A retail superannuation fund and four industry funds demonstrate top ESG leadership, while ESG options in super funds represent $160 billion in assets under management, according to ground-breaking new research from Rainmaker Information.
Australian Ethical Investment, CBUS Super, AustralianSuper, HESTA and Aware Super have the highest scores against a range of factors including diversity, ESG reporting, portfolio holdings disclosure, the investor groups or affiliations it belongs to, the use of positive and negative screens and other factors. LGS, UniSuper, Future Super, HOSTPLUS and Mercy Super round out the top ten.
Rainmaker Information has published these findings in its inaugural ESG Superannuation Study. Rainmaker assesses the elements of being a quality ESG super fund against five dimensions - governance, or how the fund declares its commitments to ESG principles; investment transparency, or portfolio level disclosure and disclosure on engagement with invested companies; publication of ESG reports; disclosure of the investment process and how a fund implements ESG principles; and performance, or whether the fund achieves its investment objectives and satisfies the Sole Purpose Test.
Rainmaker took the approach of rating super funds on their ESG-related activities because it's a "pragmatic, evidence-based approach," said Alex Dunnin, executive director of research and compliance at Rainmaker Information.
"ESG advocates are like every other walk of life in that talking a big game is easy," Dunnin said. "So we need things to point to. And surely if a funds proclaims a commitment to ESG principles, that fund should be declaring its hand so it can be judged, which might mean it's savagely criticised. But if you can't stand the heat, get out of the kitchen. RSE boards with glass jaws should not declare themselves to be ESG funds."
There are now 36 super funds that collectively offer 171 ESG investment options. Rainmaker estimates these ESG options to hold $160 billion in AUM.
Rainmaker also estimates there are 57 ESG super funds in Australia that collectively oversee $1.6 trillion being 71% of Australia's superannuation APRA-regulated market. This makes Australia's ESG super coverage ratio among the highest in the world.
Almost three-quarters of these funds are not for profit (NFP) funds, meaning they are either corporate, industry or public sector funds, with the remaining 30% being retail funds.
The ESG Superannuation Study also analysed five-year investment returns for the MySuper option of ESG super funds, or flagship equivalent if a super fund didn't offer MySuper. That analysis reveals that these funds outperformed the Rainmaker MySuper index by 0.06% pa over three-years and 0.28% pa over five-years.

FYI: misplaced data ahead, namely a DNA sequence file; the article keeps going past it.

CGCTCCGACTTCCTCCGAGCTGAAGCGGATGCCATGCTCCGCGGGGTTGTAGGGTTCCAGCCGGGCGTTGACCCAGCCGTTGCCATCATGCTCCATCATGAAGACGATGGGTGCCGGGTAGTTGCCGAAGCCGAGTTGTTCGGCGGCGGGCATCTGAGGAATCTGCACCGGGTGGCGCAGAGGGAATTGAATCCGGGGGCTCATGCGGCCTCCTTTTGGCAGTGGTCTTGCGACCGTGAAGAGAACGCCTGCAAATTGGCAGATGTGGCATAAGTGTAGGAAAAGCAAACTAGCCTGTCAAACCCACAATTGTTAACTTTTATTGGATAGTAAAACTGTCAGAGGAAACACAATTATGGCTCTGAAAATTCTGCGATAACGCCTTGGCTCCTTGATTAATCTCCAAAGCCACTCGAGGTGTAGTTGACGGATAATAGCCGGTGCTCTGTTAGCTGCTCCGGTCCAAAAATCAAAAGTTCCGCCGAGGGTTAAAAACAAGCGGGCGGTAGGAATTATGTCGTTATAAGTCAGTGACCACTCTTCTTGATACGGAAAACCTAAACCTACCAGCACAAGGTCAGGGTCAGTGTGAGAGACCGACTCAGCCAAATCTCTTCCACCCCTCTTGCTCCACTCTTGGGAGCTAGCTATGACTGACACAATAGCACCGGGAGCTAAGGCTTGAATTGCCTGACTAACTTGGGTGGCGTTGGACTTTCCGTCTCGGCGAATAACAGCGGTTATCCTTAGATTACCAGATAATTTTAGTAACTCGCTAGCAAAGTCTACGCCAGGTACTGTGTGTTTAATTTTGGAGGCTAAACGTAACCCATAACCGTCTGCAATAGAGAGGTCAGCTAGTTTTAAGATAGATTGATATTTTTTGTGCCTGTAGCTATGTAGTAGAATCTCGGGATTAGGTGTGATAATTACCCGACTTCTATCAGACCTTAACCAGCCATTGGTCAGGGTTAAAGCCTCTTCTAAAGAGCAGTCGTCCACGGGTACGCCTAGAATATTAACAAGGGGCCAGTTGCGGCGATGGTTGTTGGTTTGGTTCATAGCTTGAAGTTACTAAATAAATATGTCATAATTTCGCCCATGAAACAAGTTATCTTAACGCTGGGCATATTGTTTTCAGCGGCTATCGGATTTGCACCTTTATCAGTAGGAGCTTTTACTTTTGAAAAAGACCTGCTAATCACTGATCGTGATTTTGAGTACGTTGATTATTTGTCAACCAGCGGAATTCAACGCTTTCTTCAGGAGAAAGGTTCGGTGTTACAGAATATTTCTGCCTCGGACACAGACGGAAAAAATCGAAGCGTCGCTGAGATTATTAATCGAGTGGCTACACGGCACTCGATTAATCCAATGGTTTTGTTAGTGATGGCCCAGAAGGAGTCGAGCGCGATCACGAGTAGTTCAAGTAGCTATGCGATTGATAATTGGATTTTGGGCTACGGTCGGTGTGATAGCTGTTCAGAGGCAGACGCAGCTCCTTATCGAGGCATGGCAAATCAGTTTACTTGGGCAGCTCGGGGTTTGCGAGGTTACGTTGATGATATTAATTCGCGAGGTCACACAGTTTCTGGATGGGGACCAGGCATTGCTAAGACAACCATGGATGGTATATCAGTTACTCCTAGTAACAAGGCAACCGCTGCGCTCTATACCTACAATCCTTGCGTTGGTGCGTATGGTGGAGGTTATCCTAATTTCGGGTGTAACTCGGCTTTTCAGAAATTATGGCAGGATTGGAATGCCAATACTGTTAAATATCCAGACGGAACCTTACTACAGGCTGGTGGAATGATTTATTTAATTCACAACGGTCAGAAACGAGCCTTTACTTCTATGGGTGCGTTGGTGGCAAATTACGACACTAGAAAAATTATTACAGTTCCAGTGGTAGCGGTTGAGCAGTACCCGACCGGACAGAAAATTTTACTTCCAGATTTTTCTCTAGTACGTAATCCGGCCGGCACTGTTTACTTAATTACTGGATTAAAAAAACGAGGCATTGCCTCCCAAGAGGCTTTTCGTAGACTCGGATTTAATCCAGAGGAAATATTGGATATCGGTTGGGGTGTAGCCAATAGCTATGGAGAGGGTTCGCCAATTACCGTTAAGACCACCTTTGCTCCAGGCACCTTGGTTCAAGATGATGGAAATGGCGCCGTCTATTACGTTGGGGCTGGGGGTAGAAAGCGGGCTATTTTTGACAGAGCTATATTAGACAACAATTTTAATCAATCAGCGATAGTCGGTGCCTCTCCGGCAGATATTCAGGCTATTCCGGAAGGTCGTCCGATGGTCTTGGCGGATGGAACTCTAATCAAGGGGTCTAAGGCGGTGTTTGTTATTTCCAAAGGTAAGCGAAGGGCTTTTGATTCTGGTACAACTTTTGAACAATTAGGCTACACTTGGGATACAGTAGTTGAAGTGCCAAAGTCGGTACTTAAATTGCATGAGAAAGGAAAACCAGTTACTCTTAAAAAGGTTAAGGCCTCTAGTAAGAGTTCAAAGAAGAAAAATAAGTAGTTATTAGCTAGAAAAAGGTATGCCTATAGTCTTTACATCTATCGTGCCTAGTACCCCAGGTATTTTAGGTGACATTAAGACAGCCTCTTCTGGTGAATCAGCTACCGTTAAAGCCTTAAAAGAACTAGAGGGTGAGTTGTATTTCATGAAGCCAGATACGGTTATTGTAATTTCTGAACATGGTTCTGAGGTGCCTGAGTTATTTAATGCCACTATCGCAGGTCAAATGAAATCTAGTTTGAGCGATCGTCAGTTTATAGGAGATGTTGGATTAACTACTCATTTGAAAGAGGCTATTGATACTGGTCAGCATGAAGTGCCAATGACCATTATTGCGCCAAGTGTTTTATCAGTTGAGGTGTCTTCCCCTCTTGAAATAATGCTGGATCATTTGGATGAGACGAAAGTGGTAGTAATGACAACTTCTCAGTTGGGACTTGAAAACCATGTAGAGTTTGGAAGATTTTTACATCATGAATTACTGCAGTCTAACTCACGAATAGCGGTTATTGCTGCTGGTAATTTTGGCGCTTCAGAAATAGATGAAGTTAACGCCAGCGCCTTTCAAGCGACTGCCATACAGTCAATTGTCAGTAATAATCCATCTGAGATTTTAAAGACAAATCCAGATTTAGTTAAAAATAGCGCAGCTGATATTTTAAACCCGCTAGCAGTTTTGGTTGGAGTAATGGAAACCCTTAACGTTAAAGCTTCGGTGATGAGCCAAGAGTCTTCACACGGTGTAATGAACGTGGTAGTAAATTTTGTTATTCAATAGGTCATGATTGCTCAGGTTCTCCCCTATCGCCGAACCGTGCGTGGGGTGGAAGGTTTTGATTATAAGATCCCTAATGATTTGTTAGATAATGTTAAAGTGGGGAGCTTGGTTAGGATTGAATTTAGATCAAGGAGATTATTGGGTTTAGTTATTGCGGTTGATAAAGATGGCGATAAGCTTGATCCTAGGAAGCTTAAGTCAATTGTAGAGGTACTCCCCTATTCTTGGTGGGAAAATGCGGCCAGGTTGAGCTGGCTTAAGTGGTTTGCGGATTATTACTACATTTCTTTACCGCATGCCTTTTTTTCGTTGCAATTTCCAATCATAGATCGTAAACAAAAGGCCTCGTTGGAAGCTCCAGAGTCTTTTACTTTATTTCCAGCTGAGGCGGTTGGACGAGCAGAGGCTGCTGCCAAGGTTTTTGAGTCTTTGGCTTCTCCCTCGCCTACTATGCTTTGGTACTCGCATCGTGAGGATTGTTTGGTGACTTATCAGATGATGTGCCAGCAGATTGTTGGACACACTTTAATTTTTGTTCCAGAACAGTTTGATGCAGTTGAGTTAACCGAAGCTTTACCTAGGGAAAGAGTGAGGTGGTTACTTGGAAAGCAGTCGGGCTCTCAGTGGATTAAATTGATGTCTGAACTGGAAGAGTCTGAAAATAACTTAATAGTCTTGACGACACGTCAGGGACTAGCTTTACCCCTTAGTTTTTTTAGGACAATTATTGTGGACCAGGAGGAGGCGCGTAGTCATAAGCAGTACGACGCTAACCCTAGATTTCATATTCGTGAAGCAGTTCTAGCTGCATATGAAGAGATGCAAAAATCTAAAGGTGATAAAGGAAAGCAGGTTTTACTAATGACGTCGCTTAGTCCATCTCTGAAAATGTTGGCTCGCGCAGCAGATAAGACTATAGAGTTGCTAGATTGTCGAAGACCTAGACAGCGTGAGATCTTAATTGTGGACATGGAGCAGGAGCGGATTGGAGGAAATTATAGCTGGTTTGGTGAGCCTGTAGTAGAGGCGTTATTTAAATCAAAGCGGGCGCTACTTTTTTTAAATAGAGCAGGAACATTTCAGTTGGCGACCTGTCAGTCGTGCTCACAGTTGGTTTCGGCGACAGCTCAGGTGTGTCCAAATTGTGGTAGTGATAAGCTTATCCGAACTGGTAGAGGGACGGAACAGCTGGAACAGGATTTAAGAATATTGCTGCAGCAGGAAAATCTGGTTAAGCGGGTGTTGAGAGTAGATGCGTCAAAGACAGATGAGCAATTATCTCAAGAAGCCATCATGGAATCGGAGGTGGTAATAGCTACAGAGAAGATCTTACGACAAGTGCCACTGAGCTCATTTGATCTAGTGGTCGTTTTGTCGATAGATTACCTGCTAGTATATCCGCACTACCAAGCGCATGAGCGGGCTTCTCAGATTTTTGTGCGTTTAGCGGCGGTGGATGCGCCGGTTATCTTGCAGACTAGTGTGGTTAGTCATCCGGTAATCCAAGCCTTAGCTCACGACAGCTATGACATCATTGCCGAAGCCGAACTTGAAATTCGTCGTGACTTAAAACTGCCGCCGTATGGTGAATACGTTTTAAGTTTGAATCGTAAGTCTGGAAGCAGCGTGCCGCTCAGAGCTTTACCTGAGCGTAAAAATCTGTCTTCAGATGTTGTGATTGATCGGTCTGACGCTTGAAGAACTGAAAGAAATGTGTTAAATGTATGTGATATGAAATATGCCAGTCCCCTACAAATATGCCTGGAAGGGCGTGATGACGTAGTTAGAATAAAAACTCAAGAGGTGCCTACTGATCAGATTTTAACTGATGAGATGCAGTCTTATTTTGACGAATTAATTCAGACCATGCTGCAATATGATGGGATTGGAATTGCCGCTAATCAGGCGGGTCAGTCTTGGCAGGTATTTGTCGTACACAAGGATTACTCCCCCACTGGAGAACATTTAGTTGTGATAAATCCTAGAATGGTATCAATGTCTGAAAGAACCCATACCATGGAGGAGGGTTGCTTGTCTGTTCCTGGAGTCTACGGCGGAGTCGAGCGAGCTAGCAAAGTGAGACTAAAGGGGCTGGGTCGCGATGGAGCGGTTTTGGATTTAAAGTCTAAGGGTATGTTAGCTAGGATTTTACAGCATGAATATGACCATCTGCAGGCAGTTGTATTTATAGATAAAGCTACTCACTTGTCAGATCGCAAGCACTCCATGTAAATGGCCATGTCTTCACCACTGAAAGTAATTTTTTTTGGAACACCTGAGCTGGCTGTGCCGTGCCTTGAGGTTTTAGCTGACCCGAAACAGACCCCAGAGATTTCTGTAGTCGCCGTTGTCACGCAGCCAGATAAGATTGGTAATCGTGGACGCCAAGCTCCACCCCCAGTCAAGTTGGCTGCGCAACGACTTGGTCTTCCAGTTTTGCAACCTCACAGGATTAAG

"While this is only marginal outperformance, it's worth noting that half of all ESG funds outperformed the Rainmaker MySuper index," the study noted.
Rainmaker Information's first assessment of the ESG qualities of super funds found several areas for improvement, noting that of the ESG super funds covered in the study, only 75% of Australia's ESG super funds practice portfolio holding disclosure (PHD). Of the 14 funds that don't practice PHD, half are NFP funds and half are retail.
"Transparency is the cornerstone of ESG," Dunnin said. "It's not illegal for a fund to not declare its portfolio holdings, but being an ESG leader is about that - leading. We have to acknowledge that portfolio holding disclosure is rapidly improving, and it's time funds disclosed not just the easy investments into equities but across the park."
The study found that nearly all - 98% - of ESG funds practice PHD in their Australian equities and 83% in their international equities, the proportion of funds practicing PHD for property and infrastructure stands at about 40%. One-quarter of ESG funds practice PHD for fixed interest bonds and cash, but only 10% disclose private equity holdings.
The study also labelled the way in which many ESG super funds display their ESG statements, reports and disclosures is "haphazard."
"The 'haphazardness' of the way some ESG funds tell their ESG story means much of their good work stays buried," Dunnin noted. "There's no point doing it if this the play. But in fairness to ESG funds, this new ESG ecosystem is still evolving. Rainmaker is supremely confident it will make big advances and rapidly.
"But that said, we have to say that even among what we would classify as Australia's best, most authentic and smartest ESG super funds, capturing the information was quite a chore. It was like trying to herd cats."
The study noted that ESG information can be difficult to find, accessible "only after complex multi-tiered searches, sometimes with dead links and scattered across multiple sections of their websites."
This warrants urgent attention by ESG super funds, in Rainmaker's view.